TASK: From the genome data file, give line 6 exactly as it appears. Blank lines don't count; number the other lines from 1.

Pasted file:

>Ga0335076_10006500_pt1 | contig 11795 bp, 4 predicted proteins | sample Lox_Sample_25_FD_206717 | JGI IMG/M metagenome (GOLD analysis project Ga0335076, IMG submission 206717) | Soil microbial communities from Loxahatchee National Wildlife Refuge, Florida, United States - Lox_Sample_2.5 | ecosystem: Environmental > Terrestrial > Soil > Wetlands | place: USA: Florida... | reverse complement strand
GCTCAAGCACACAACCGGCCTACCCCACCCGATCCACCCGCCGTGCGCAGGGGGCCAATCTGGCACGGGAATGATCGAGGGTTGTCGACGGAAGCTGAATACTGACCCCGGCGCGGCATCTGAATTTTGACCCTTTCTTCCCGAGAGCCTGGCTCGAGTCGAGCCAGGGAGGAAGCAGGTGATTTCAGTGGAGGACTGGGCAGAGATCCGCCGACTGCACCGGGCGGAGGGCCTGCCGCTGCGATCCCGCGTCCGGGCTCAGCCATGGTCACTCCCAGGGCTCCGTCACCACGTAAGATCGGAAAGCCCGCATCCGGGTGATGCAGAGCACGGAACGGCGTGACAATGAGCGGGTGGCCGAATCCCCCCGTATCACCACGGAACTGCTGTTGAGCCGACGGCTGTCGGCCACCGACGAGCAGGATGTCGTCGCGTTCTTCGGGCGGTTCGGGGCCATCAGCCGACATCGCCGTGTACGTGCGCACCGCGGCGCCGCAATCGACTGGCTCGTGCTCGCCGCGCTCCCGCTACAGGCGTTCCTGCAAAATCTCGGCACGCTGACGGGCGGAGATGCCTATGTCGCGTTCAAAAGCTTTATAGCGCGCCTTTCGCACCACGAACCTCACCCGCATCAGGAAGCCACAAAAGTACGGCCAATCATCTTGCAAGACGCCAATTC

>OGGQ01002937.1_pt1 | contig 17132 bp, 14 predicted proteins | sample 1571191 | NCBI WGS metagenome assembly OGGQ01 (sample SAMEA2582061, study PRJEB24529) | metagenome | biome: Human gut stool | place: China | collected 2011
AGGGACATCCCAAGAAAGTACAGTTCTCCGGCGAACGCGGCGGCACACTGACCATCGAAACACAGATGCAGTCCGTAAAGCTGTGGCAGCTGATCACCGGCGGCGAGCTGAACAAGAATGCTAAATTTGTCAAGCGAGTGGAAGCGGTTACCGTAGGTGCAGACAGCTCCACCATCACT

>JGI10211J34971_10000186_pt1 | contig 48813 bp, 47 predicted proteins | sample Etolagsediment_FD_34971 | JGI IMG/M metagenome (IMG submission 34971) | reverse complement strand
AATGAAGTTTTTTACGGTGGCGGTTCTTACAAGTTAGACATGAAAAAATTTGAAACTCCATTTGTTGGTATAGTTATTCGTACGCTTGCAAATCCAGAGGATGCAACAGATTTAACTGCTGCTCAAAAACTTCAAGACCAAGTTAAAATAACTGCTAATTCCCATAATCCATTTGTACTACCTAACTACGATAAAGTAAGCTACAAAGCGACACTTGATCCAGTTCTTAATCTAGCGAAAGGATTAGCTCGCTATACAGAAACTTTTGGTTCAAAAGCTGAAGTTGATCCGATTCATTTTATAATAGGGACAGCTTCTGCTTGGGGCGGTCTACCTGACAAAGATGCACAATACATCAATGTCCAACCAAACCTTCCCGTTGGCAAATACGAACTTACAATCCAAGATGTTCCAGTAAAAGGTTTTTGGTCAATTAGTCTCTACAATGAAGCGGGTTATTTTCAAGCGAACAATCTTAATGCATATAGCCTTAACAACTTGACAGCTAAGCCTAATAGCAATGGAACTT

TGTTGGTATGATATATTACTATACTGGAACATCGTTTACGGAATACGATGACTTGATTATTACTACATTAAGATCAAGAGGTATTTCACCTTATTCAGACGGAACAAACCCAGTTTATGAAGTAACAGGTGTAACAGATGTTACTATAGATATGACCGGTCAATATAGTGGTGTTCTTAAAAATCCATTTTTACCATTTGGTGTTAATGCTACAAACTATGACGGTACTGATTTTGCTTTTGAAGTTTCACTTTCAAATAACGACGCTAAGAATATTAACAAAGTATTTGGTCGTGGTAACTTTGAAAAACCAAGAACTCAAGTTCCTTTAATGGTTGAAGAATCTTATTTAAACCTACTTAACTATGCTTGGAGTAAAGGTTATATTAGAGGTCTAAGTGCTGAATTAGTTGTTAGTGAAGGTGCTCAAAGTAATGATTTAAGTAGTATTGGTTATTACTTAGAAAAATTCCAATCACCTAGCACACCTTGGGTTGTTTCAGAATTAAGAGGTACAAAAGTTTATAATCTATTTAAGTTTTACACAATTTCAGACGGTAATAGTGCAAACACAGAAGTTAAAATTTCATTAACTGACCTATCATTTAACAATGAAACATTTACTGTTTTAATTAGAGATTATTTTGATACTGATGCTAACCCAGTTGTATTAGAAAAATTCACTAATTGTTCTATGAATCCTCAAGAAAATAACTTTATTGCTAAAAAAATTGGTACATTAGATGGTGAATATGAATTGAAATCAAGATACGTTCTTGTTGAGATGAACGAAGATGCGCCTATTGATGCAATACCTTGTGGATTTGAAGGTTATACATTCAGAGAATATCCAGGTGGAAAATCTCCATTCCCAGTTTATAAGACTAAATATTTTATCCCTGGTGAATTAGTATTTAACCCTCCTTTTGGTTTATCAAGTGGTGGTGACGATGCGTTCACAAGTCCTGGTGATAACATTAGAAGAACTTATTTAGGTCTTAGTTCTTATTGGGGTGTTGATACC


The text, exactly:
AATGAAGTTTTTTACGGTGGCGGTTCTTACAAGTTAGACATGAAAAAATTTGAAACTCCATTTGTTGGTATAGTTATTCGTACGCTTGCAAATCCAGAGGATGCAACAGATTTAACTGCTGCTCAAAAACTTCAAGACCAAGTTAAAATAACTGCTAATTCCCATAATCCATTTGTACTACCTAACTACGATAAAGTAAGCTACAAAGCGACACTTGATCCAGTTCTTAATCTAGCGAAAGGATTAGCTCGCTATACAGAAACTTTTGGTTCAAAAGCTGAAGTTGATCCGATTCATTTTATAATAGGGACAGCTTCTGCTTGGGGCGGTCTACCTGACAAAGATGCACAATACATCAATGTCCAACCAAACCTTCCCGTTGGCAAATACGAACTTACAATCCAAGATGTTCCAGTAAAAGGTTTTTGGTCAATTAGTCTCTACAATGAAGCGGGTTATTTTCAAGCGAACAATCTTAATGCATATAGCCTTAACAACTTGACAGCTAAGCCTAATAGCAATGGAACTT